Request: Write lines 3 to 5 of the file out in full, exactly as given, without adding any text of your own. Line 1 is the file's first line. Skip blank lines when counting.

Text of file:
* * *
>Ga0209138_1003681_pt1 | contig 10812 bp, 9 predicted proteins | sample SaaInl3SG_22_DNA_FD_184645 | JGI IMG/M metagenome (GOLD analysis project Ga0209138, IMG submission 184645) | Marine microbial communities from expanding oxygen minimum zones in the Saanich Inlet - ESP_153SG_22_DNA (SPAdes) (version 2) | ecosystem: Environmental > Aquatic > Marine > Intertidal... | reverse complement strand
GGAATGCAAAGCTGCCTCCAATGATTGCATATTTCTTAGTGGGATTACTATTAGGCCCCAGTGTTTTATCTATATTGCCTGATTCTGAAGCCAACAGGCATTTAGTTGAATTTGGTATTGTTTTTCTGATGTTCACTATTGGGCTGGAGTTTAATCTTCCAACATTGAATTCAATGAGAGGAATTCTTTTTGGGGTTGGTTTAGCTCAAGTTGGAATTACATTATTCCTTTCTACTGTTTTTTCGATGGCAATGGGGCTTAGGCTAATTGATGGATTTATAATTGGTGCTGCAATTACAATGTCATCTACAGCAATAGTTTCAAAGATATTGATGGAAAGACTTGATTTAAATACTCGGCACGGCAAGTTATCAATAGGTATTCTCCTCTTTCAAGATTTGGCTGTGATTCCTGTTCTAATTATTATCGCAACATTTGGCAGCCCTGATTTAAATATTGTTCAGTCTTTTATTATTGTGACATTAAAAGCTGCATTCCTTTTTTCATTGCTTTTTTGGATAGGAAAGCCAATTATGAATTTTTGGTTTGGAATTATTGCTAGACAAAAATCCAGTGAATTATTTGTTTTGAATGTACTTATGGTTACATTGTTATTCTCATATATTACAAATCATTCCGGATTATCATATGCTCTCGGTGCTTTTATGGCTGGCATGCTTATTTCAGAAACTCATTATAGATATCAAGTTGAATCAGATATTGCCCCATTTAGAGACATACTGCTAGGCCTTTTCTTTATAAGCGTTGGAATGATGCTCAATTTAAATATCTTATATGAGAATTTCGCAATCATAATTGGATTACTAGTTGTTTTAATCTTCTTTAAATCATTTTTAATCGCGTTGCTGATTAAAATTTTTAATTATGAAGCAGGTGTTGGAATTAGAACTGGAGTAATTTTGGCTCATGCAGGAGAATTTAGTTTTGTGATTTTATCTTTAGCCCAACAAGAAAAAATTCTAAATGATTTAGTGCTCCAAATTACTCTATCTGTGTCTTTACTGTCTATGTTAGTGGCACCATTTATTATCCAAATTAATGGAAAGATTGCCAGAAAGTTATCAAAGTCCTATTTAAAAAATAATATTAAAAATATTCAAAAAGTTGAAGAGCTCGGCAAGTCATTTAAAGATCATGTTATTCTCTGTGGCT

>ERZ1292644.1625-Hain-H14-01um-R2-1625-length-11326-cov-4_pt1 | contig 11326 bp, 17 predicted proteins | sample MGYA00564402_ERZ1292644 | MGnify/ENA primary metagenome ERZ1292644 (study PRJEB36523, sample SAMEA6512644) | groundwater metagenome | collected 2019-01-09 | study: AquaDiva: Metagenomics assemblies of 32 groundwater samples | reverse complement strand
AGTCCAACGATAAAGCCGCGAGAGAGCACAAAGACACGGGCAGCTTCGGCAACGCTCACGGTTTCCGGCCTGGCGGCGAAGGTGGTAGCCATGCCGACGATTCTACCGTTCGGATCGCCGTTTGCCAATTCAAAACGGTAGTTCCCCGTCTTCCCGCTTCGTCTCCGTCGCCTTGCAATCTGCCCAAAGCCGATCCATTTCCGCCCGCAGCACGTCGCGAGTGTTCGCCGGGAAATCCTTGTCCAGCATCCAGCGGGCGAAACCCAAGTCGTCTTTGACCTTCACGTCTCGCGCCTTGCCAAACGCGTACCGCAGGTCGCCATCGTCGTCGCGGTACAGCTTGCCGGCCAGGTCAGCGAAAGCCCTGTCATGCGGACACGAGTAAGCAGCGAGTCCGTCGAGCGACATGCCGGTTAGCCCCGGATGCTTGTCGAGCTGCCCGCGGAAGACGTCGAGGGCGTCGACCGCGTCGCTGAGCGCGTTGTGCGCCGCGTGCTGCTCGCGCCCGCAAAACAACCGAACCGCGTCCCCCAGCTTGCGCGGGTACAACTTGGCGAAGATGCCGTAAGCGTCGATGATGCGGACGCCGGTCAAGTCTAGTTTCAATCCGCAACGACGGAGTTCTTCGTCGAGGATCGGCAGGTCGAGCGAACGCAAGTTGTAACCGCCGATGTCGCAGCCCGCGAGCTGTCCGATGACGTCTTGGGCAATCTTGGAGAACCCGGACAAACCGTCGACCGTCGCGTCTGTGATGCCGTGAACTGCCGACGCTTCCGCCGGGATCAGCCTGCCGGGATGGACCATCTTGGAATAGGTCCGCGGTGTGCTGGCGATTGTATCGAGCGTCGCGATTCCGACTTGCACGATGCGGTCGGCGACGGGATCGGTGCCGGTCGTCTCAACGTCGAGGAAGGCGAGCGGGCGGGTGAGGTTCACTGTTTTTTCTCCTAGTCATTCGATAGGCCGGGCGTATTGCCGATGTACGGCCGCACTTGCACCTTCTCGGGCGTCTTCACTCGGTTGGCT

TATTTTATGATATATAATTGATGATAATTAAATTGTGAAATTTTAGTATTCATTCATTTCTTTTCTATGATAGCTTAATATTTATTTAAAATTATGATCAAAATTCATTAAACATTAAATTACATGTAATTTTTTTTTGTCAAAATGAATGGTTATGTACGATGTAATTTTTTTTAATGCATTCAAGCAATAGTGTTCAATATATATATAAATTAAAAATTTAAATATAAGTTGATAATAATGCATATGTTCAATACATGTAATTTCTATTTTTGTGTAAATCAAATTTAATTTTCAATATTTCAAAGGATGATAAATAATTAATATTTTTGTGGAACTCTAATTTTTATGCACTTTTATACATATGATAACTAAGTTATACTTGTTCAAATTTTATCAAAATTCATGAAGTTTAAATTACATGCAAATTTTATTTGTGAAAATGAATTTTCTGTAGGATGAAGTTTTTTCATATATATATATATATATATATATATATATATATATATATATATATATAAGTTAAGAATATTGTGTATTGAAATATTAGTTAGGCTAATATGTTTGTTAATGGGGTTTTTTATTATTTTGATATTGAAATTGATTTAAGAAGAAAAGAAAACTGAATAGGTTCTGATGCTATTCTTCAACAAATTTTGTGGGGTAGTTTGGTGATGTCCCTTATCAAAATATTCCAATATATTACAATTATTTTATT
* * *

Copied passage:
>ERZ1292644.1625-Hain-H14-01um-R2-1625-length-11326-cov-4_pt1 | contig 11326 bp, 17 predicted proteins | sample MGYA00564402_ERZ1292644 | MGnify/ENA primary metagenome ERZ1292644 (study PRJEB36523, sample SAMEA6512644) | groundwater metagenome | collected 2019-01-09 | study: AquaDiva: Metagenomics assemblies of 32 groundwater samples | reverse complement strand
AGTCCAACGATAAAGCCGCGAGAGAGCACAAAGACACGGGCAGCTTCGGCAACGCTCACGGTTTCCGGCCTGGCGGCGAAGGTGGTAGCCATGCCGACGATTCTACCGTTCGGATCGCCGTTTGCCAATTCAAAACGGTAGTTCCCCGTCTTCCCGCTTCGTCTCCGTCGCCTTGCAATCTGCCCAAAGCCGATCCATTTCCGCCCGCAGCACGTCGCGAGTGTTCGCCGGGAAATCCTTGTCCAGCATCCAGCGGGCGAAACCCAAGTCGTCTTTGACCTTCACGTCTCGCGCCTTGCCAAACGCGTACCGCAGGTCGCCATCGTCGTCGCGGTACAGCTTGCCGGCCAGGTCAGCGAAAGCCCTGTCATGCGGACACGAGTAAGCAGCGAGTCCGTCGAGCGACATGCCGGTTAGCCCCGGATGCTTGTCGAGCTGCCCGCGGAAGACGTCGAGGGCGTCGACCGCGTCGCTGAGCGCGTTGTGCGCCGCGTGCTGCTCGCGCCCGCAAAACAACCGAACCGCGTCCCCCAGCTTGCGCGGGTACAACTTGGCGAAGATGCCGTAAGCGTCGATGATGCGGACGCCGGTCAAGTCTAGTTTCAATCCGCAACGACGGAGTTCTTCGTCGAGGATCGGCAGGTCGAGCGAACGCAAGTTGTAACCGCCGATGTCGCAGCCCGCGAGCTGTCCGATGACGTCTTGGGCAATCTTGGAGAACCCGGACAAACCGTCGACCGTCGCGTCTGTGATGCCGTGAACTGCCGACGCTTCCGCCGGGATCAGCCTGCCGGGATGGACCATCTTGGAATAGGTCCGCGGTGTGCTGGCGATTGTATCGAGCGTCGCGATTCCGACTTGCACGATGCGGTCGGCGACGGGATCGGTGCCGGTCGTCTCAACGTCGAGGAAGGCGAGCGGGCGGGTGAGGTTCACTGTTTTTTCTCCTAGTCATTCGATAGGCCGGGCGTATTGCCGATGTACGGCCGCACTTGCACCTTCTCGGGCGTCTTCACTCGGTTGGCT

TATTTTATGATATATAATTGATGATAATTAAATTGTGAAATTTTAGTATTCATTCATTTCTTTTCTATGATAGCTTAATATTTATTTAAAATTATGATCAAAATTCATTAAACATTAAATTACATGTAATTTTTTTTTGTCAAAATGAATGGTTATGTACGATGTAATTTTTTTTAATGCATTCAAGCAATAGTGTTCAATATATATATAAATTAAAAATTTAAATATAAGTTGATAATAATGCATATGTTCAATACATGTAATTTCTATTTTTGTGTAAATCAAATTTAATTTTCAATATTTCAAAGGATGATAAATAATTAATATTTTTGTGGAACTCTAATTTTTATGCACTTTTATACATATGATAACTAAGTTATACTTGTTCAAATTTTATCAAAATTCATGAAGTTTAAATTACATGCAAATTTTATTTGTGAAAATGAATTTTCTGTAGGATGAAGTTTTTTCATATATATATATATATATATATATATATATATATATATATATATATATAAGTTAAGAATATTGTGTATTGAAATATTAGTTAGGCTAATATGTTTGTTAATGGGGTTTTTTATTATTTTGATATTGAAATTGATTTAAGAAGAAAAGAAAACTGAATAGGTTCTGATGCTATTCTTCAACAAATTTTGTGGGGTAGTTTGGTGATGTCCCTTATCAAAATATTCCAATATATTACAATTATTTTATT